I just gotta have color!
After taking an inventory of the fiber reactive (Procion) dyes I already owned, I ordered some new ones from Dharma Trading. The order was mainly in the blues and purple range, which I was sorely lacking.
I also tossed all the dyes that were so old they had different packaging from the newer Dharma dyes. I read somewhere that dyes lose their strength over time. Probably akin to make-up, but that’s a whole different subject…
After the new order, I thought it would be beneficial to sample all the current dyes in my stash. It’s nice to know what you have – really.
Here’s how I dye.
I tore Pimatex* cotton into 9″ x 22″ pieces. This size in quilting circles is known as a fat eighth. In essence, it is a fat quarter cut in half. I wanted to use a ratio I could at least attempt to duplicate in the future, so using a common part of a yard was necessary.
*Pimatex is prepared for dyeing and can be purchased through quilting supplies as well as Dharma and other vendors online.
I use small pint sized plastic containers with lids – one per color. As you can see here, I have selected the colors for dyeing and placed them in the containers. That’s just for sorting purposes. In the left corner of the photo you can also see the fat eighth. On it is written the color name and number in black sharpie. Sharpie does not wash out and this is one case where that is a good thing!
I place the fabric in it’s corresponding container and line them up with the dyes directly in front of each container.
Then I pour enough soda ash solution over each piece of fabric to soak it. The soda ash is mixed at 1/3 c per gallon of water. This soaks for 20 minutes or so.
Next I put a funnel to the soda ash bottle and start the faucet running with warm water.
In a glass ball jar, I pour in 1 cup water. To that jar, I add 1/2 teaspoon of the dye corresponding to the color name on the fabric.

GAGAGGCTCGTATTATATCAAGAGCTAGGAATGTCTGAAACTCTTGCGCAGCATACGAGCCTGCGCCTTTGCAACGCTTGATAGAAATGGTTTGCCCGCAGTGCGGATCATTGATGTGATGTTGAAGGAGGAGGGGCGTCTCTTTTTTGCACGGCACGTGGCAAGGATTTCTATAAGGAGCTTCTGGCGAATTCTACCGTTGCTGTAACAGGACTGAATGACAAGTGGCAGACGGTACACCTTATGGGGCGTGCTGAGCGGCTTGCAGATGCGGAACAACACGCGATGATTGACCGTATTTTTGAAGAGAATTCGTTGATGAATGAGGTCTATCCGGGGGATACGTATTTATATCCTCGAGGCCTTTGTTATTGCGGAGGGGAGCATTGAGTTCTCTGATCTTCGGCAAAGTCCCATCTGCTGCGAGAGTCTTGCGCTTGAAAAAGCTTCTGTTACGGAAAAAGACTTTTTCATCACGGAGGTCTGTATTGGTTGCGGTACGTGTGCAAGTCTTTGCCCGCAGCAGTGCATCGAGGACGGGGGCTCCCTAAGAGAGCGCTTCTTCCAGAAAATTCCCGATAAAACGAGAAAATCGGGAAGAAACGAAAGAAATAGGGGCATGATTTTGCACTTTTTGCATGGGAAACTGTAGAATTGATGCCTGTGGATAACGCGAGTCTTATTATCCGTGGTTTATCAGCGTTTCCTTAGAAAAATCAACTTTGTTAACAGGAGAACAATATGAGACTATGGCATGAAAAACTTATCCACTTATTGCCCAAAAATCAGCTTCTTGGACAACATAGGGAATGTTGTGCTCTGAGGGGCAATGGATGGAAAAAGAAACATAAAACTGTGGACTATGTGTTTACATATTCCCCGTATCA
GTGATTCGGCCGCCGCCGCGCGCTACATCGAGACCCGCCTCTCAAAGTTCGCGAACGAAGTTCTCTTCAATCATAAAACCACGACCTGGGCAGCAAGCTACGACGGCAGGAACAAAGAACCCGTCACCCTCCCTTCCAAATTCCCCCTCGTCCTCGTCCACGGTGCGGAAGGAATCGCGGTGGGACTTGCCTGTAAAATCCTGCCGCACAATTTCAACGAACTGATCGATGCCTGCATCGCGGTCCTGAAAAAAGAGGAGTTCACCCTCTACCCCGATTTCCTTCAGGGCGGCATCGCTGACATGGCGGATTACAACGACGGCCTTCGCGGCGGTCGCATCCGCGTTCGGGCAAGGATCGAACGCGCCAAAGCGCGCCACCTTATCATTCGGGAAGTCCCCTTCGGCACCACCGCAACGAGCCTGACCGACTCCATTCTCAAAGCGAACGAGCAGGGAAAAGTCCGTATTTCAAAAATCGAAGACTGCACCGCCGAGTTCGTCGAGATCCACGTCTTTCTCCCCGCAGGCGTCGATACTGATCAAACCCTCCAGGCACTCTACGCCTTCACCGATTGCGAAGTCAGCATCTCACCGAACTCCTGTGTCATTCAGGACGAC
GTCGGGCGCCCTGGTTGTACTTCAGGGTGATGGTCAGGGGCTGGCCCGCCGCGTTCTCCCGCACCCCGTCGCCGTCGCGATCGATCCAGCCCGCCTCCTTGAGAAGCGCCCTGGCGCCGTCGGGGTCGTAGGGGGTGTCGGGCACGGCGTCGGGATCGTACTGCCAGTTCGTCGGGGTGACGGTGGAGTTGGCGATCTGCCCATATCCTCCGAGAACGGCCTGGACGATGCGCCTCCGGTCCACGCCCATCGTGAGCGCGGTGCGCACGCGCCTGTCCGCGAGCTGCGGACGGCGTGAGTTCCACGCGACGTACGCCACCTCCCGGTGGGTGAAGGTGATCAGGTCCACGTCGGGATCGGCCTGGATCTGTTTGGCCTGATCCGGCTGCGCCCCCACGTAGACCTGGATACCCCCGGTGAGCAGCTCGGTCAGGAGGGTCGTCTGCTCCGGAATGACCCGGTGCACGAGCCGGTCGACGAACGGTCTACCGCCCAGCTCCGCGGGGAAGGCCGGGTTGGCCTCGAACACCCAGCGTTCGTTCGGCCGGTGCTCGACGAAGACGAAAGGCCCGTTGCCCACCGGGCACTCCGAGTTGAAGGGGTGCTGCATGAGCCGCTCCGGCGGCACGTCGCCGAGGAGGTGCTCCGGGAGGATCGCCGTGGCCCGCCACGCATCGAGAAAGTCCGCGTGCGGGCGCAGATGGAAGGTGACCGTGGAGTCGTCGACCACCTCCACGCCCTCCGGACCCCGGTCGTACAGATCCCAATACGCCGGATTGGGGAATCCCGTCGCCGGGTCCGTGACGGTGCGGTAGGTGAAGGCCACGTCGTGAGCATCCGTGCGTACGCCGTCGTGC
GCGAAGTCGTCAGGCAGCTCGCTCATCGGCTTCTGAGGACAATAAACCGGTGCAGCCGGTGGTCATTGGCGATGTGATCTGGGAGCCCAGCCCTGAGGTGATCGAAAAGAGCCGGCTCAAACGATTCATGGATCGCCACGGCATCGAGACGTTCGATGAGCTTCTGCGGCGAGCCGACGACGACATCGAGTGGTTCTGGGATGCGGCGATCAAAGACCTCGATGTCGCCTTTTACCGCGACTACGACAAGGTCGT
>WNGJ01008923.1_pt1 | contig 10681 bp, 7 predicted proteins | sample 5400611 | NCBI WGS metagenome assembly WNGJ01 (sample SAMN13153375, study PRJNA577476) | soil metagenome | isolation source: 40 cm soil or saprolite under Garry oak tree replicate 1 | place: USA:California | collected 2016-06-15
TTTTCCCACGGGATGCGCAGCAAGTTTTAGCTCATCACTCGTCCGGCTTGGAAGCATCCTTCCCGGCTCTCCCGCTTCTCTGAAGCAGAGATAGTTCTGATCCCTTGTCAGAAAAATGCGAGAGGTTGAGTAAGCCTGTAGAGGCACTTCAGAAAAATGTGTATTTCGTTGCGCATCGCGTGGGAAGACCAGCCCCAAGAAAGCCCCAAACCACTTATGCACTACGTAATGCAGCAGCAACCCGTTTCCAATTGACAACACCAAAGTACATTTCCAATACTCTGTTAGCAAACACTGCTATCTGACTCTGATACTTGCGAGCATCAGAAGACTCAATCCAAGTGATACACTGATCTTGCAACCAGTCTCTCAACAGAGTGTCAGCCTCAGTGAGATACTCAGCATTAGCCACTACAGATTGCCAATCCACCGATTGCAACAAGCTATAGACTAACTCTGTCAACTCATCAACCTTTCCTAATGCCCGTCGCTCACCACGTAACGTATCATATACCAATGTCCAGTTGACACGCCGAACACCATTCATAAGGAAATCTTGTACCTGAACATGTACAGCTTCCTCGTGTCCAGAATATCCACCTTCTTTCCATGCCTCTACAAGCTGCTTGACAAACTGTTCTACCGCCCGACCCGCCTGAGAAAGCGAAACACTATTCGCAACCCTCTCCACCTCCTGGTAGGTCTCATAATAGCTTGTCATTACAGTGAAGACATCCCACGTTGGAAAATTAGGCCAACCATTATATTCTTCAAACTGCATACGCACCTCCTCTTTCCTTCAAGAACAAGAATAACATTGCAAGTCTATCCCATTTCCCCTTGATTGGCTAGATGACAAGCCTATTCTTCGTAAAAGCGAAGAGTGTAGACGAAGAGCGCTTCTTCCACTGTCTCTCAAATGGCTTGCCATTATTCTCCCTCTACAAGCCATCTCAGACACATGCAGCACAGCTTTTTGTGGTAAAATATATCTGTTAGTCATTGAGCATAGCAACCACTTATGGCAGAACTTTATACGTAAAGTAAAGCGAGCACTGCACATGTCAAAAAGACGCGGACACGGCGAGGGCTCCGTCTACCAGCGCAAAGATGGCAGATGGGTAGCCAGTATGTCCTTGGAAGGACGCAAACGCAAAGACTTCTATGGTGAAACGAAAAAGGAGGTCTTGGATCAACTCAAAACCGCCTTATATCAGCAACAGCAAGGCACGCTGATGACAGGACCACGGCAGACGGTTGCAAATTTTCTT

These particular colors are all dyed with 1/2 t dye to 1 cup warm water.
WEAR A DUST MASK THE WHOLE TIME!!!
Those little particles can get into your lungs and it’s not good. Gloves are necessary as well.
Also, you can see the towel above as it catches excess dye. What you can’t see is that it is damp. The dampness draws the dye to it like a magnet.
Pour the soda ash back into the jug and squeeze the fabric slightly so that it is still quite drippy. Do NOT rinse. Put the fabric back into it’s container and pour the newly mixed dye into it.
If you want nice even dyes, fuss with the fabric quite a bit. I just make sure it’s all been colored but like that some of the fabric sits above the dye. That way I get a wider range of color – light to dark – without having to mix and dye multiple samples.
Put the lid on the container and set aside. Repeat this with all the colors you want to dye.
Here they are! You can see that by putting the lids on it captures the heat from the warm fabric and has created a little fog on the containers. Warm water is good, hot will make the dye process too fast.
Leave this for about an hour.
Yes, it only takes about an hour.
After the hour, dump the container and the dye down the drain and squeeze the fabric to keep it from dripping. Set in washer.
Notice I did not mention rinsing?!? It’s really overrated.
I don’t bother.
This is why I dye similar colors together – just in case. Although, I’ve not had an issue yet.
Here all the little fabric wads are ready for their wash in regular detergent. I do a vinegar rinse, but I do that with every load that goes through my washer anyway. No synthrapol, no urea, no other chemicals used.
Throw in the dryer and viola!
This is the basic method I use to dye all the time. Soak in soda ash solution, remove from solution, add dye, sit for an hour, remove from dye, put in washer, then put in dryer.